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Forget China, this is the next big luxury market

Inside an Hermes store in New Delhi, India
Sanjit Das | Bloomberg | Getty Images
Inside an Hermes store in New Delhi, India

India is the fastest-growing emerging market for luxury goods, according to some experts, but whether it can surpass China as the world's top luxury consumer is open for debate.

The country's luxury market will grow 86 percent in constant value terms between 2013 and 2018, according to a report from Euromonitor International earlier this year. Luxury markets in China, Malaysia and Indonesia are expected to grow 74, 62 and 59 percent, respectively, over the period.

Meanwhile, the total retail value of luxury goods in India is expected to increase 63 percent over the next four years compared with a 59 percent in China.

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"India's luxury goods market has been growing by more than $255 million a year in absolute terms, considerably stronger than Singapore and Australia," said Fflur Roberts, head of luxury goods at Euromonitor.

A burgeoning urban middle class and an increase in the pool of high net worth individuals (HNWIs) are expected to underpin spending. The country ranks sixth globally in terms of billionaires, according to the Wealth-X and UBS Billionaire Census 2014.

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But while India may be the fastest growing market presently, it won't significantly change the luxury landscape over the next decade, Erwan Rambourg, author of 'The Bling Dynasty: Why the Reign of Chinese Luxury Shoppers Has Only Just Begun,' told CNBC.

Rambourg believes China will remain the world's biggest luxury player despite dwindling sales due to higher prices and a crackdown on corruption. He forecasts Chinese consumption to constitute 35 percent of global luxury sales next year and 50 percent in 10 years' time.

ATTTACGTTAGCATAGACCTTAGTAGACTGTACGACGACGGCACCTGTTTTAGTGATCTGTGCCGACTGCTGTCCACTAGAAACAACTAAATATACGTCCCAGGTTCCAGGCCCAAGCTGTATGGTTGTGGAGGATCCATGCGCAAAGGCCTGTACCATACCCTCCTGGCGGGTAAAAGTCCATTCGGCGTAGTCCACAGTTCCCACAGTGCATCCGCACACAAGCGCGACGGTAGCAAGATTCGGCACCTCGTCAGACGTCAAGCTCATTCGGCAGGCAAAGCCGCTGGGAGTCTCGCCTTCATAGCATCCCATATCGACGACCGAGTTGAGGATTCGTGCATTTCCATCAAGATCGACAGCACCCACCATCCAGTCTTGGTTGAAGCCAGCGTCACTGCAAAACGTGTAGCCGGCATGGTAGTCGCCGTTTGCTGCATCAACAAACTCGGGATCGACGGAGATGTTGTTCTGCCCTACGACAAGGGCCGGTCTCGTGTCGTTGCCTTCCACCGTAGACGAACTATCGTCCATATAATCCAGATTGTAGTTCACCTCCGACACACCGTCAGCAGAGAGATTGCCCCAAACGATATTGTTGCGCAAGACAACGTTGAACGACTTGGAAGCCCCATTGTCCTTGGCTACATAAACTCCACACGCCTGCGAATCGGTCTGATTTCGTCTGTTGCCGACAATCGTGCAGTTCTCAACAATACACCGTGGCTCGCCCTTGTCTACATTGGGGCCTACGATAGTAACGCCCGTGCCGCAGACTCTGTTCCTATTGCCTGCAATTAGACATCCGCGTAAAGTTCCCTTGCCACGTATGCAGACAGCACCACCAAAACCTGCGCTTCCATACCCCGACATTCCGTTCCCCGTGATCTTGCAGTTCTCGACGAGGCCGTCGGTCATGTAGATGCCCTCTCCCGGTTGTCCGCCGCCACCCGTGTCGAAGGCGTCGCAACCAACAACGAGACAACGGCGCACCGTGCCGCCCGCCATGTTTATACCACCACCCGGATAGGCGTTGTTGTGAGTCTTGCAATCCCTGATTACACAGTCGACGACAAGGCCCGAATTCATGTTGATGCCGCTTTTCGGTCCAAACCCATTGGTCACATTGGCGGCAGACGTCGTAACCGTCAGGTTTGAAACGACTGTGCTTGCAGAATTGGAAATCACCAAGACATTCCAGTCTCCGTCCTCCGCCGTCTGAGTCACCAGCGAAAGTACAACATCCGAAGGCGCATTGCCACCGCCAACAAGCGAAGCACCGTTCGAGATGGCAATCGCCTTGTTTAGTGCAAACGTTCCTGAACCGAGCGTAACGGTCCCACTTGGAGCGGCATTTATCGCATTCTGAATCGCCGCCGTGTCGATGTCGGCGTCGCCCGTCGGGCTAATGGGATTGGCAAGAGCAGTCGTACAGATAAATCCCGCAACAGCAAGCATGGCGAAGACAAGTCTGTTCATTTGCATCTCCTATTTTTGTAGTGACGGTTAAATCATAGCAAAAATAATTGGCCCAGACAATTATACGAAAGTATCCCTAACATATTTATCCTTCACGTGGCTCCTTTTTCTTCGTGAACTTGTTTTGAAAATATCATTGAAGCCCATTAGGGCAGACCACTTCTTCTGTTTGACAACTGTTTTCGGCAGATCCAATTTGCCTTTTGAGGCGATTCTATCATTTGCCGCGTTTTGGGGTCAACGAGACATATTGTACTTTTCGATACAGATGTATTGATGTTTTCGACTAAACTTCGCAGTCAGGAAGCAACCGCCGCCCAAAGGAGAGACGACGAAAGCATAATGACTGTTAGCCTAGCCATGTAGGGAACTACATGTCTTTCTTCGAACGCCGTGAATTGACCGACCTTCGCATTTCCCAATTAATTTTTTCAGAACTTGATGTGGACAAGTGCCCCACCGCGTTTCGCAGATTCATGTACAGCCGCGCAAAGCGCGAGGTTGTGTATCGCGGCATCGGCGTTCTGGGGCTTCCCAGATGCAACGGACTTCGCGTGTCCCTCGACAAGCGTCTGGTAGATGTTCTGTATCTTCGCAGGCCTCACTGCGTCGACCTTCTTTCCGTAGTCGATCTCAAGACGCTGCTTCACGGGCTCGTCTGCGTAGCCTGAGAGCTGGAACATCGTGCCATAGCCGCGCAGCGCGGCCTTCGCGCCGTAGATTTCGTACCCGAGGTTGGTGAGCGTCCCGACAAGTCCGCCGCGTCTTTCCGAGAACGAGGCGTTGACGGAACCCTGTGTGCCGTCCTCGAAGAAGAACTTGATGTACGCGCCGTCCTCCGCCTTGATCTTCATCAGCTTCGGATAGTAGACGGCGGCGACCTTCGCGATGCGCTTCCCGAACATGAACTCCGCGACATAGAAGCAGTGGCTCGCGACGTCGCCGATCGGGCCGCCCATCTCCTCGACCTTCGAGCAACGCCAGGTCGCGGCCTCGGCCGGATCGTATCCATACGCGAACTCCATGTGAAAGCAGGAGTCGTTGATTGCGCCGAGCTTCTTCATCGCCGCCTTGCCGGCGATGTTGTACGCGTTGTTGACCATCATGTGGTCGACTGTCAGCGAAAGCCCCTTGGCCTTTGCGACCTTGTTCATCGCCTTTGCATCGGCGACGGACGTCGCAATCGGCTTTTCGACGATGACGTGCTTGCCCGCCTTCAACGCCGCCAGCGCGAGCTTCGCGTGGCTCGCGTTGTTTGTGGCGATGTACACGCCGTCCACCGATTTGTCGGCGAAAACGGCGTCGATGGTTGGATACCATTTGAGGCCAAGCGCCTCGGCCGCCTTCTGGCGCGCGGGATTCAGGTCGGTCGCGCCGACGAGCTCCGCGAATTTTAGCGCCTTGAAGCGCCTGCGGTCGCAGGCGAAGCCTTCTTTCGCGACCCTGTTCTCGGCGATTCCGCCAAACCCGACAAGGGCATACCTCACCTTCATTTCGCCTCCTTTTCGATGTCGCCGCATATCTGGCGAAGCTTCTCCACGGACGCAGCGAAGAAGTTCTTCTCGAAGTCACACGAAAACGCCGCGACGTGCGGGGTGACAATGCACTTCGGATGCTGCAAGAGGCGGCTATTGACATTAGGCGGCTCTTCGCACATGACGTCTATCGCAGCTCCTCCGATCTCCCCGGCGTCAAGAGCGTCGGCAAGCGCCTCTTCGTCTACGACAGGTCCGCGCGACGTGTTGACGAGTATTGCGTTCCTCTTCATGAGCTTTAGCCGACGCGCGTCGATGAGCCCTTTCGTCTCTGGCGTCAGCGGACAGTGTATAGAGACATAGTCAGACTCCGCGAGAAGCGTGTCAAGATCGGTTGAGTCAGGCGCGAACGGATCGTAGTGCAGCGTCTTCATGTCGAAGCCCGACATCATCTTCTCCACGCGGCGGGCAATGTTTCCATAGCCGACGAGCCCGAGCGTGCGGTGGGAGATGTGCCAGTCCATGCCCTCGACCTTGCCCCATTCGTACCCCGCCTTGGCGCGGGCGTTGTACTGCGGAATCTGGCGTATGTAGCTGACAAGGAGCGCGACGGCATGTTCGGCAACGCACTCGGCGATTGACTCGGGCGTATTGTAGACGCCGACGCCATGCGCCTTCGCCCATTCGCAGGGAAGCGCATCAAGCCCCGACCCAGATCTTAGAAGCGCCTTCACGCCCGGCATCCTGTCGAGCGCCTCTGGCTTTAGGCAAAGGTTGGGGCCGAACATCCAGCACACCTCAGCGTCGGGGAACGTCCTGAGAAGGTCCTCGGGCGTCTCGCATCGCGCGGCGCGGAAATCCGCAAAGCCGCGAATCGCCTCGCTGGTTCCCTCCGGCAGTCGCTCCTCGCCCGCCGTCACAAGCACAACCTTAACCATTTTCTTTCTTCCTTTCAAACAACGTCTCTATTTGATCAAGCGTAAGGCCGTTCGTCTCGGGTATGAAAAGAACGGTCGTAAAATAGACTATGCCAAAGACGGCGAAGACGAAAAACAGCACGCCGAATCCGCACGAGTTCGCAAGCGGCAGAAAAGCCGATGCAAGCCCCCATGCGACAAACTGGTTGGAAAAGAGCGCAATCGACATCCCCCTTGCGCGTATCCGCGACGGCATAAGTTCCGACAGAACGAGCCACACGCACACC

India's high-income population is also relatively weak in comparison to China. Average annual spending for India's HNWIs is $650,000, versus $1.1 million for their Chinese counterparts, according to Wealth-X.

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Challenges

Deloitte believes India's luxury market peaked in 2012 and is now on a lower growth trajectory.

"[Recent astronomical growth] has led to bottlenecks that created inflation, plus the growth was financed by an accumulation of external debt that cannot be sustained," it said in its 'Global powers of Luxury Goods 2014' report.

In addition, Indian consumers possess a different mentality that isn't necessarily conducive to luxury spending, said Rambourg.

"When I was working in Cartier in Paris, a wealthy Indian couple wearing gold jewelry entered the store and after looking at a few items, declared that no way were these goods worth thousands of euros. The view of many wealthy Indian individuals is that raw material counts a lot whereas in luxury brands, what counts are design, logo and general wow impact," he said.

This mindset could limit luxury sales in India, he said.

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Chinese consumers, on the other hand, are seen as more willing to purchase brand-name products to display their wealth.

Finally, international brands face a number of hurdles in India. A study by KPMG and the Associated Chambers of Commerce and Industry of India outlined concerns such as the lack of high-quality shopping environments, high custom duties on imported goods, a booming counterfeit market and the lack of well-trained staff.